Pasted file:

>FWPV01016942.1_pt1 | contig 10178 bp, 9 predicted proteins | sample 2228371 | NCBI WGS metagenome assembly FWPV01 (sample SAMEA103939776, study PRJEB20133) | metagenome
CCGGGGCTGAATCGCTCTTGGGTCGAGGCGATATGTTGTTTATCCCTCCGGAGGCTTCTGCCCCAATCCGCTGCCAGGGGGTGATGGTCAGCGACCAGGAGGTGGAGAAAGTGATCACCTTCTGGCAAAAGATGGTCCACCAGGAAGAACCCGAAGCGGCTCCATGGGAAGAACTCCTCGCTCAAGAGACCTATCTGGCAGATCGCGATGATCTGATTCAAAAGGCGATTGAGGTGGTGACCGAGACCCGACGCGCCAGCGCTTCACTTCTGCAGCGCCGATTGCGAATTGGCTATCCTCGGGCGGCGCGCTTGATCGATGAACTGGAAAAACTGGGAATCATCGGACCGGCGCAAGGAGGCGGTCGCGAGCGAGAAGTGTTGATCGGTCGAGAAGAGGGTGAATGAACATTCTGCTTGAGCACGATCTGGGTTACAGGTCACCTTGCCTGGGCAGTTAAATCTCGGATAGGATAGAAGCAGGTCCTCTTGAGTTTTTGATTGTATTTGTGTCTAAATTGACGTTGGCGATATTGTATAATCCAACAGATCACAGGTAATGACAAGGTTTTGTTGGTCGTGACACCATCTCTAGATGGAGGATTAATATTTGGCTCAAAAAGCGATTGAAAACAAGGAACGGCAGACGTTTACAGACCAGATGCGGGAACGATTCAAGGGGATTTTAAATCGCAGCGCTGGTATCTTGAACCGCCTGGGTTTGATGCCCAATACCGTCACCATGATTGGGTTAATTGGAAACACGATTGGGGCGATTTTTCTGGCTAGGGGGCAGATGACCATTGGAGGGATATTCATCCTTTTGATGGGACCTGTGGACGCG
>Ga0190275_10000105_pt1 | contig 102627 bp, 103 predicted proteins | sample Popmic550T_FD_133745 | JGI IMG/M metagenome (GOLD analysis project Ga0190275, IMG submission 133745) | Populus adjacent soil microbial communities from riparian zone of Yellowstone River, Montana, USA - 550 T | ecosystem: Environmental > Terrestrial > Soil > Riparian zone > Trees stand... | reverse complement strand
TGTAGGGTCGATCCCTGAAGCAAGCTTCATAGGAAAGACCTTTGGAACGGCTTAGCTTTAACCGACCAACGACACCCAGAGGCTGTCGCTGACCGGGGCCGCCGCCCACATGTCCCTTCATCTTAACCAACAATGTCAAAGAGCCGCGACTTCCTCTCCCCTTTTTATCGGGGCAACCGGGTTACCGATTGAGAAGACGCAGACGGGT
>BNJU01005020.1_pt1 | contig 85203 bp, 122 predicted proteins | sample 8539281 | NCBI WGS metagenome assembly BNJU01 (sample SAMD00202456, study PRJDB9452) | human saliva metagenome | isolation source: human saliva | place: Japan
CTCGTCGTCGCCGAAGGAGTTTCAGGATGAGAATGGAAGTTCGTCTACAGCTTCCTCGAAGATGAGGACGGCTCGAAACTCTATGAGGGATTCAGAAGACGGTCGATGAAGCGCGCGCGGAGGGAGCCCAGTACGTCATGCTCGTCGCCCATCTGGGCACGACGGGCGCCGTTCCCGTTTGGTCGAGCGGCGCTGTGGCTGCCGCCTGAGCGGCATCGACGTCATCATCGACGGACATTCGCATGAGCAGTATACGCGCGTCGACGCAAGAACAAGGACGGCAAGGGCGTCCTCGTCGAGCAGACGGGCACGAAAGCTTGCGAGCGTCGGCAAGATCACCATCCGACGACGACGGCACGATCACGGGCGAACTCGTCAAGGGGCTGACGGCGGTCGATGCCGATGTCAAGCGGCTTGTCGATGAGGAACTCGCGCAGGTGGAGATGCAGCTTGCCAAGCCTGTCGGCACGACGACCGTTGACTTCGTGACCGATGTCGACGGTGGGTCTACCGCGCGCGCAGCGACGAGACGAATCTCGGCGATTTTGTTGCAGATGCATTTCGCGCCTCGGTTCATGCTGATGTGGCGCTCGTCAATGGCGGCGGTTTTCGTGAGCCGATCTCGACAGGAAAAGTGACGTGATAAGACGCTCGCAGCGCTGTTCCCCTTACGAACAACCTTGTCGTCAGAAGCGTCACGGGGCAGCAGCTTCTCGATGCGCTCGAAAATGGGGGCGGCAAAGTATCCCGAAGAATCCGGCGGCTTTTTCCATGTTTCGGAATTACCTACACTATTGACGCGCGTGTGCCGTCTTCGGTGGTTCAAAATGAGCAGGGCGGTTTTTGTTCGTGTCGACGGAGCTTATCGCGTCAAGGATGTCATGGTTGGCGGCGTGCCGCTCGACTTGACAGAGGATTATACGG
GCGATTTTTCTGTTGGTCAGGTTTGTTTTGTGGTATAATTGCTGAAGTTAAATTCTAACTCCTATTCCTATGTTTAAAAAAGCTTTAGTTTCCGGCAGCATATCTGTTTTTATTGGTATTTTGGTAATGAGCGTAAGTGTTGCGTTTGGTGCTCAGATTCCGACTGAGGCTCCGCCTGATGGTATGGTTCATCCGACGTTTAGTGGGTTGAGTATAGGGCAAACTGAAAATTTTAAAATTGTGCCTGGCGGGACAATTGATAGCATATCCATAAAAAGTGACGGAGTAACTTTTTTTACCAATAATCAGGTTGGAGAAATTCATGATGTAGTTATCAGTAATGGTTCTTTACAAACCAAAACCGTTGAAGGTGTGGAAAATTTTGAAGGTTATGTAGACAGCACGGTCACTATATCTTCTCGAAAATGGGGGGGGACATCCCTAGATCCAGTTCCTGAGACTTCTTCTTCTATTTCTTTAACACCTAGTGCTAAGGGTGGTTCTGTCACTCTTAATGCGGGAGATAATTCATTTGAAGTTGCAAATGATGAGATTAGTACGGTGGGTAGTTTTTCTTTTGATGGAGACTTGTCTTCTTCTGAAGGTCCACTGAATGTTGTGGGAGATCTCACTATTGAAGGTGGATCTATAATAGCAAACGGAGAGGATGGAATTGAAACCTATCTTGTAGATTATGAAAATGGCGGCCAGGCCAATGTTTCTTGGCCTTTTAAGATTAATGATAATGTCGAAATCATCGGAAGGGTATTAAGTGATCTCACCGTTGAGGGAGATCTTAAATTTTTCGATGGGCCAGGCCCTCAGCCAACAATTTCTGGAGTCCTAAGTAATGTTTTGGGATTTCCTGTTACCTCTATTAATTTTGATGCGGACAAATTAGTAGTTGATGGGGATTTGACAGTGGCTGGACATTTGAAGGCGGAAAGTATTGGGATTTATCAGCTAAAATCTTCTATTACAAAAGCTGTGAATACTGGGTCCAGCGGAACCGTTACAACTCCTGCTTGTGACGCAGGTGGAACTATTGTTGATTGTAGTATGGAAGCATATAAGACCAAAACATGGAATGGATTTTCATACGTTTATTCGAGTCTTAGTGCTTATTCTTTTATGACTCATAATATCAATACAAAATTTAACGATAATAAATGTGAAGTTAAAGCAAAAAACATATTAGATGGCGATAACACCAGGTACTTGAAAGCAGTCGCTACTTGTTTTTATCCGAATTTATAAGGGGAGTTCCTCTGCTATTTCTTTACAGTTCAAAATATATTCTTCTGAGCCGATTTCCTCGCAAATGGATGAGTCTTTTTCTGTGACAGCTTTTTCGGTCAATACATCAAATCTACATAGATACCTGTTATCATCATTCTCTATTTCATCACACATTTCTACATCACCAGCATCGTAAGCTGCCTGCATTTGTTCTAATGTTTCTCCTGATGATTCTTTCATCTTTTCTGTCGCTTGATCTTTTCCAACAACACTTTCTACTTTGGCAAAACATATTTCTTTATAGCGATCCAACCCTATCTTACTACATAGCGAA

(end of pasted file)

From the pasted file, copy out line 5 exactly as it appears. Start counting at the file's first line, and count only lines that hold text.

>BNJU01005020.1_pt1 | contig 85203 bp, 122 predicted proteins | sample 8539281 | NCBI WGS metagenome assembly BNJU01 (sample SAMD00202456, study PRJDB9452) | human saliva metagenome | isolation source: human saliva | place: Japan